Willowbrook Orchard, situated on the banks of the Clutha river, has been involved with the Farmers Market since it's beginning.
The Central Otago based orchard produces cherries, apricots, peaches, nectarines, plums, pears and apples in several varieties for export as well as for sale at the Farmer's Market. Years of experience and a good eye for fruit perfection have taught John to produce quality fruit that is well sought after here and abroad.
Over the many years trees have been replaced with new varieties to keep up with the trends. Annually the trees are pruned, thinned and harvested, processes that take the entire year. Every season has it's particular chores as well as it's own beauty.
Winter pruning is done in frosty conditions in winter sun. In recent years a lot of this work has been able to be achieved using hydraulic cherry-picker type machines which keeps people's feet off the semi frozen ground. Spring, in spite of its beautiful fruit blossom, is a high risk time due to the possibility of the incoming season's crops being lost with frosts during the flowering stage.
John and his wife Diana sleep every spring night with a frost alarm set and ready to alert them of a temperature drop. Should this happen the frost is fought with overhead sprinklers. The ice forming during continuous sprinkling creates an energy therefore warmth is generated which lifts the falling temperatures. This method of frost fighting is so much cleaner and better than the old oil burning frost pots from years gone by.
Once the little apricot fruits appear and grow up to about a marble size the fruit is hand thinned by a team of workers. It will size up as the weeks go by then continue towards summer. Harvesting largely begins in January and is very labour intensive, but the reward of the months of careful preparation that goes into fetching through a high quality product that delights the consumer in New Zealand and overseas is priceless.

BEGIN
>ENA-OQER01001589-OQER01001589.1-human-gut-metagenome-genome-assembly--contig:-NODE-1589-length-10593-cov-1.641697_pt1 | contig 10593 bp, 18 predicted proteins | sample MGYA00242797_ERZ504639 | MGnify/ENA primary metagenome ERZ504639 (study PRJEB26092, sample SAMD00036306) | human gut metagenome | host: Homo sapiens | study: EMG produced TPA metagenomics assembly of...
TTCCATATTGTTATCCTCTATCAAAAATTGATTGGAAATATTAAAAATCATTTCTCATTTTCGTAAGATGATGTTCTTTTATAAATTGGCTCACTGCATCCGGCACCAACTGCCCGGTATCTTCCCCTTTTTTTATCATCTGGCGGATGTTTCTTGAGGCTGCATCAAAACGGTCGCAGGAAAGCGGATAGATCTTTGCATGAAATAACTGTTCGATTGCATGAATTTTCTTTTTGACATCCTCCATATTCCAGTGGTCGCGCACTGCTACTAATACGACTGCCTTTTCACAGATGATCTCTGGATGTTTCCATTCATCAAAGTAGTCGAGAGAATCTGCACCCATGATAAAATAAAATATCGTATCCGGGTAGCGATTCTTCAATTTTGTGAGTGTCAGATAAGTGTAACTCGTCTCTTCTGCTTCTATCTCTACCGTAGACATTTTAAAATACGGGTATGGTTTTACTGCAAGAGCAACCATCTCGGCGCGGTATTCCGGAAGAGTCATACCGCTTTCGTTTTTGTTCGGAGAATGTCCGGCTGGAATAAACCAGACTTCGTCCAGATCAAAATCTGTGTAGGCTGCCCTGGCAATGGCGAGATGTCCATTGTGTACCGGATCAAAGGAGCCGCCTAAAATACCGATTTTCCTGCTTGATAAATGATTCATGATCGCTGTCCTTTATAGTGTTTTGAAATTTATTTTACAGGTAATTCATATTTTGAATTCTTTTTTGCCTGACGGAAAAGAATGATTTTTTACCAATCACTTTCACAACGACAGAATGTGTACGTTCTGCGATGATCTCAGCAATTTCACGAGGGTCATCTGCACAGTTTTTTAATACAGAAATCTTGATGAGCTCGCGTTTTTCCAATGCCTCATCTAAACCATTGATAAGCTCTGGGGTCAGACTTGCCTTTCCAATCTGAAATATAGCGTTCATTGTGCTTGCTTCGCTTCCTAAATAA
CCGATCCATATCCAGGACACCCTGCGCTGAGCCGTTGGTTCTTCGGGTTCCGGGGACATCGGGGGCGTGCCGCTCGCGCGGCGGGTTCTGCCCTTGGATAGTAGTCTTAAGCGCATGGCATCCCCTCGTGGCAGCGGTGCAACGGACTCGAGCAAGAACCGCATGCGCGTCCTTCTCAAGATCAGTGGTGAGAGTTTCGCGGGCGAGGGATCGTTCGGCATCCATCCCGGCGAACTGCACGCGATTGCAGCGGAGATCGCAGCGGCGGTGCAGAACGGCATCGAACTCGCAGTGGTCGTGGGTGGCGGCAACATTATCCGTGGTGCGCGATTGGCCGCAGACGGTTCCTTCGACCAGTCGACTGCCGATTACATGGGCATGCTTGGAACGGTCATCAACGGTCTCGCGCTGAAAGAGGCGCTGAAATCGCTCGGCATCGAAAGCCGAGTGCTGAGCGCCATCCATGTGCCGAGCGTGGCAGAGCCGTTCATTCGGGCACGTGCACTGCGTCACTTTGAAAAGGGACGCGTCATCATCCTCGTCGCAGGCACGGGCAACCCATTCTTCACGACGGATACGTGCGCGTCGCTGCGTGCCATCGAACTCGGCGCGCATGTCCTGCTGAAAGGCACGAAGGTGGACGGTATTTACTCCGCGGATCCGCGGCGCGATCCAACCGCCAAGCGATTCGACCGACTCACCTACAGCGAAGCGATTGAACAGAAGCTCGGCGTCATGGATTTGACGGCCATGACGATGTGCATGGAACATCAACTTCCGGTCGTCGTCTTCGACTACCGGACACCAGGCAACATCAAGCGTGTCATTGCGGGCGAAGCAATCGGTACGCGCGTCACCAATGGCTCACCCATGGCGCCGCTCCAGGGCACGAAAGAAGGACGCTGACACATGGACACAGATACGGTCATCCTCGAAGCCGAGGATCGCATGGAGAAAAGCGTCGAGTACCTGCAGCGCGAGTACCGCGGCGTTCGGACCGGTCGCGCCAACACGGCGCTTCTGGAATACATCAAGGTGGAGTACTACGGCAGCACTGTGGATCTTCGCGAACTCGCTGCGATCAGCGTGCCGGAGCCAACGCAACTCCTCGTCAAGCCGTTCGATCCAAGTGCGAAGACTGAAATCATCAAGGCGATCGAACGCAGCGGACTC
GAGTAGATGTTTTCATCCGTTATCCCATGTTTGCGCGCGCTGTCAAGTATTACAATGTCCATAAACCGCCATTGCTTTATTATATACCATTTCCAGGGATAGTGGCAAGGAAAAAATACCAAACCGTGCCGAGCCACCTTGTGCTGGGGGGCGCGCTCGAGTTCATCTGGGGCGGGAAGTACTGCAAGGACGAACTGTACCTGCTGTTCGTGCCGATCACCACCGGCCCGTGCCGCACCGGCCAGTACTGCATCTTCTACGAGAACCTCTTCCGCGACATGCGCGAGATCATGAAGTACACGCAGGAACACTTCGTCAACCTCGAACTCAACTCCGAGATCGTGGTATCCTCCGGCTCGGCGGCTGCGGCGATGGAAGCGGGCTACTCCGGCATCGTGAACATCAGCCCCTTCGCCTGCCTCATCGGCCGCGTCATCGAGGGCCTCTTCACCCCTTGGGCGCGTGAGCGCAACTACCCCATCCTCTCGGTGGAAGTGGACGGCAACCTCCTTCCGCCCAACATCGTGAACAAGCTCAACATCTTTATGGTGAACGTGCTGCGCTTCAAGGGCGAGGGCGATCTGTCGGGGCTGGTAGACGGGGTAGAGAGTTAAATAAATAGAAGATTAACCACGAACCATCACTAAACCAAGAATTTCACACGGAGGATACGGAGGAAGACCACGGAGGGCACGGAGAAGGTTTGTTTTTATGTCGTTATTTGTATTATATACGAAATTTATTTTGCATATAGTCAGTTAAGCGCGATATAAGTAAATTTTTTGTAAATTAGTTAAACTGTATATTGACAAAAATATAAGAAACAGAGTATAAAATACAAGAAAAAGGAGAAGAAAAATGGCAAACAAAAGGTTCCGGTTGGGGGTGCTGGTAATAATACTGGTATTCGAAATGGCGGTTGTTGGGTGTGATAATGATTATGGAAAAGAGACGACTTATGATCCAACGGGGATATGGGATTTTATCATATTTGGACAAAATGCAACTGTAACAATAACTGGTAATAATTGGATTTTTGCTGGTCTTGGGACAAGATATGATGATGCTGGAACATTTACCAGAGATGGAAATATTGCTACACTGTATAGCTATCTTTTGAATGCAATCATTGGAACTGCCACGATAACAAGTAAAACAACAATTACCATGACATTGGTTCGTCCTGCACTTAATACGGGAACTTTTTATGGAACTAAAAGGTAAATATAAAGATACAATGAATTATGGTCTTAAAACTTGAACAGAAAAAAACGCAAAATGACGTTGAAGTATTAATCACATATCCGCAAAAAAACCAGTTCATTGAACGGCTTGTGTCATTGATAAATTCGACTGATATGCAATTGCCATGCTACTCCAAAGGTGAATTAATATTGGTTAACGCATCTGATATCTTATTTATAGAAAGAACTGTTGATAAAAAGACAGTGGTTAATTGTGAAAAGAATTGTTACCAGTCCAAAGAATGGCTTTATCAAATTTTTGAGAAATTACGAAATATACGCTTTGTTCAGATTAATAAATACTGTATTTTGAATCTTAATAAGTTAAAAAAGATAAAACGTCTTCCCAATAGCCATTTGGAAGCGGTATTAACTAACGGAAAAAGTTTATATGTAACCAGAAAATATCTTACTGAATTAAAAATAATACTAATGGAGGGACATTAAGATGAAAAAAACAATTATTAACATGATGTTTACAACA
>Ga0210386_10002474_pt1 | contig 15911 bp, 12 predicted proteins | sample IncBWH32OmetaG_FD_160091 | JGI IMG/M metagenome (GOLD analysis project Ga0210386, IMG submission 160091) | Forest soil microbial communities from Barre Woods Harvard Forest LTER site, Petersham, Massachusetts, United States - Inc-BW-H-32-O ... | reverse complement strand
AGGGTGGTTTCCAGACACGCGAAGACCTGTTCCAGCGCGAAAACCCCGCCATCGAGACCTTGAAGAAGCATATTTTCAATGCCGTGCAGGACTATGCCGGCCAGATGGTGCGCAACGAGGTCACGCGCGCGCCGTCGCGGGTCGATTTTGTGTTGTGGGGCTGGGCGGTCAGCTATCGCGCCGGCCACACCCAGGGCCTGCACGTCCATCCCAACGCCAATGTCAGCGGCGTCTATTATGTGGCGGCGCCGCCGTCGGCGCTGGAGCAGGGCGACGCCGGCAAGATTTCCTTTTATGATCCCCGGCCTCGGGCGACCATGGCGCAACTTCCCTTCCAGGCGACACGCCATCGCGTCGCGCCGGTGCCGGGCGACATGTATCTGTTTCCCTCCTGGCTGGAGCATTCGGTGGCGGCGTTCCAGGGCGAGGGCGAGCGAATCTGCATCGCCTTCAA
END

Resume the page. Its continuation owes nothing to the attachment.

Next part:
Willowbrook Orchard have their eldest son Peter working at the market most weekends, he followed his parents into the industry for about 25 years after leaving school. John and Diana have two grown up grandchildren (Peter 's children Sherri and Jack).
Over the last few years of summer holidays Jack has worked the harvest season alongside his granddad and shows a lot of interest in proceeding into a future of horticulture after he leaves school at the end of 2011. If he follows through with his current desire he will become the 5th generation Gilchrist in horticulture in Roxburgh, Central Otago.
During the harvest season staff numbers increase to about 15-20 to help haul off the fast ripening apricot crops. The orchard produces several varieties of these . Each variety has it's own flavor and point of use. John is always happy to explain which varieties are best for what, whether it be preserves, jams, chutneys or eating fresh.
Diana wrote weekly cooking columns using fruit for the ODT and Southland Times some years back which generated a cookbook describing uses of various types of stone-fruit.
Many seasonal staff on the orchard are drawn from overseas. They are made up of backpackers on working holidays or horticultural students who come to do part of their work experience in New Zealand. The international horticultural students enjoy helping out at the Farmers markets and frequently do in the summer months.
Willowbrook have developed marvellous friendships with customers, crew and other vendors over the years at the Otago Farmers Market which they have greatly appreciated. It will always be John and Diana's wish to bring to the market place fresh quality stone and pip fruit (some strawberries too). Their hope is that it will satisfy with flavor, appearance and value for every buyer at the market tables of Willowbrook Orchard.
~ Supplying Otago folks fruit needs for four generations ~